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- ItemDefinition and classification of Ireland's seascapes(Marine Institute, 2020-12) Minogue, Ruth; Foley, Karen; Collins, Tracy; Hennessy, Ronan; Doherty, Pat; Vaughan, Eilis; Black, Deirdre; European Maritime and Fisheries Fund; Department of Agriculture, Food and the Marine, Ireland; Marine InstituteThis is the final report of the Regional Seascape Character Assessment prepared for the Marine Institute. This report presents the Regional Seascape Character Areas along the entire Republic of Ireland coast. Seascape character assessment represents a core component of the evidence base for Marine Spatial Planning and marine policy formulation. Seascape character assessment (SCAss) has emerged as a method for assessing, characterising, mapping and describing seascape character. The process of SCAss follows the well-established, andwidely used,process of Landscape Character Assessment. Seascape is defined as “an area of sea, coastline and land, as perceived by people, whose character results from the actions and interactions of land with sea, by natural and/or human factors”. The aim of this project is to identify, classify and describe seascape character at a regional scale. The three objectives of the research are as follows: • Understand different regional seascape character areas along the coast; • Develop character assessment which describes the key features and character of each seascape character area, and • Spatially define and represent their distribution and qualitatively assess the socio -cultural value of each of the seascapes across their distribution. It is important to recognise that seascape character is a dynamic and changing space. In addition, a seascape is perceived by people, it therefore follows that there are many interpretations and understandings as to what contributes to and creates seascape character. Moreover, seascape character can be described at different scales and there are many local variations and nuances of seascape character. The scale of this assessment as required under the project brief is regional and therefore the seascape character is described at this scale. This project has used a clear, robust methodological approach that provides for a baseline assessment of seascape character. This methodology is summarised in Chapter Two and is based on a best practice review undertaken at the start of this project. Whilst the key aim of this research has been to fill an identified gap in baseline descriptions of seascape character, it also contributes achieving commitments under the European Landscape Convention 1.2(ELC) and Ireland’s National Landscape Strategy (NLS)2015-2025.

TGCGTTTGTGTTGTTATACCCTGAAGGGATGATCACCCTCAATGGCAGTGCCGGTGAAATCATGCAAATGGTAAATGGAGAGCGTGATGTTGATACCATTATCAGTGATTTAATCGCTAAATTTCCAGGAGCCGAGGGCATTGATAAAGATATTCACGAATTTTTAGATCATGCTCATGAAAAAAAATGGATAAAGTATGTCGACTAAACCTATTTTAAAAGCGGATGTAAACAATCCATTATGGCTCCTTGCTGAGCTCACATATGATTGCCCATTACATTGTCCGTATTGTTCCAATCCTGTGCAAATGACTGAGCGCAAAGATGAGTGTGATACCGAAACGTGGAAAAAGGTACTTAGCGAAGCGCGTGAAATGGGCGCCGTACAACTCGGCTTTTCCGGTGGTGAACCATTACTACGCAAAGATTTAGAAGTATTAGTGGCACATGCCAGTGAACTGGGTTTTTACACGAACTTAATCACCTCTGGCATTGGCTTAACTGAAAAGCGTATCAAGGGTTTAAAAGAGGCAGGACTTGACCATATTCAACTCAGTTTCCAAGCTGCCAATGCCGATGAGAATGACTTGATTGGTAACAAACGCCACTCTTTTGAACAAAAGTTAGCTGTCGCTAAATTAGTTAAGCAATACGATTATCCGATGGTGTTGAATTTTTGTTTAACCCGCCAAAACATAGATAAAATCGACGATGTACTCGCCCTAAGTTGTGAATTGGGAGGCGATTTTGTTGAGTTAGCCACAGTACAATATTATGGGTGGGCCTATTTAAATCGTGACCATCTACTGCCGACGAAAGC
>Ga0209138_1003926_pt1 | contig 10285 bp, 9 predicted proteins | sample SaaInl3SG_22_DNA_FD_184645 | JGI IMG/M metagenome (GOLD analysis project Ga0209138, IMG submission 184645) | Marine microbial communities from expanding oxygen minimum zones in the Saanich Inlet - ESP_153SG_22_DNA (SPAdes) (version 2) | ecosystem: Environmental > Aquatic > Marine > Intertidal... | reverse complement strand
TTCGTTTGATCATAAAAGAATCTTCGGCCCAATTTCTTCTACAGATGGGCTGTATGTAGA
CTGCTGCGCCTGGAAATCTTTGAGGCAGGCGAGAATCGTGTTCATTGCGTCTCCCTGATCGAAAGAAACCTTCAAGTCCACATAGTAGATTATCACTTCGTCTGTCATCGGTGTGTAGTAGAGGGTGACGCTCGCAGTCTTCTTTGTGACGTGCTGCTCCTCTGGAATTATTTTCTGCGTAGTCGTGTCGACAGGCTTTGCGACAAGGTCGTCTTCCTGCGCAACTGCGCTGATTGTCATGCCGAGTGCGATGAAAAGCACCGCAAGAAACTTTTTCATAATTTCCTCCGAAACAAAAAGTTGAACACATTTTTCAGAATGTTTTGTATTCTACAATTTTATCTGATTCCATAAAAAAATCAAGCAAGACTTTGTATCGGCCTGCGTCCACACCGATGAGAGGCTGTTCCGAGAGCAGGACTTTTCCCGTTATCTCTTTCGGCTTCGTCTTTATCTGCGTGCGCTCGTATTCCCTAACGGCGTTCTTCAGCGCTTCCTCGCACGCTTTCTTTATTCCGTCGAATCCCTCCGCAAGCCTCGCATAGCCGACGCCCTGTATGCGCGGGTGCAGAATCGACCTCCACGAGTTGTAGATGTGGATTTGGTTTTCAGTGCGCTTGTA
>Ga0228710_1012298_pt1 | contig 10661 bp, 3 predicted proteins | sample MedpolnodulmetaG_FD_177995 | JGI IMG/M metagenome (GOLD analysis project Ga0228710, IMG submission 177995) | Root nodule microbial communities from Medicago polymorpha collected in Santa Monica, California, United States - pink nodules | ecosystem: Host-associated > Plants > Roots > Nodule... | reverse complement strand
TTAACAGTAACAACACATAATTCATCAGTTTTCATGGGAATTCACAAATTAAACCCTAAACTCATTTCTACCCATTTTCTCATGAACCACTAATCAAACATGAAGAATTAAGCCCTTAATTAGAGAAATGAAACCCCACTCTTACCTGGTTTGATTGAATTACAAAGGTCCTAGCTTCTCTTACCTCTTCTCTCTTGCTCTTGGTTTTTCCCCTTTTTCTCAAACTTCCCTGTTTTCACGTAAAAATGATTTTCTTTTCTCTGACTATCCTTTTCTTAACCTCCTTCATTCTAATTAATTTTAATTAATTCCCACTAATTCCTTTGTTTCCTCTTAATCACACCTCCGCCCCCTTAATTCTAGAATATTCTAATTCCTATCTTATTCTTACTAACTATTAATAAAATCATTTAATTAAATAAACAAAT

- ItemImplementation of an assessment and monitoring programme for Irish and British forests. BIOPLAN Final Report(COFORD, 2014-01) Irwin, Sandra; Kelly, Daniel; Mitchell, Fraser; Wilso, Mark; Dietzsch, Anke; Coote, Linda; Graham, Conor; Barsoum, Nadia; Newman, Miles; Fuller, Lauren; Deady, Rob; Sharkey, Nova; Bourke, David; Jones, Mike; Scarrott, Rory; Kopke, Kathrin; Roig Cervera, David; Kelly, Tom; O'Halloran, John; Teagasc; National Council for Forest Research and Development; Programme of Competitive Forestry Research for Development; European Regional Development Fund; Department of Agriculture, Food and the Marine, IrelandThe four year BIOPLAN project ‘Implementation of an assessment and monitoring programme for biodiversity in Irish and British forests’ had the principal objective to identify ways in which forest policy and management can safeguard the future of forest biodiversity and associated ecosystem services, and inform environmentally sustainable expansion of Ireland’s forests. From the research findings, 30 specific recommendations are made for policy and practice in the Irish forestry sector to mitigate the effects of forest management on biodiversity. These recommendations are underpinned by sound scientific research to ensure that their implementation will help to deliver on Ireland’s commitment to sustainable forest management.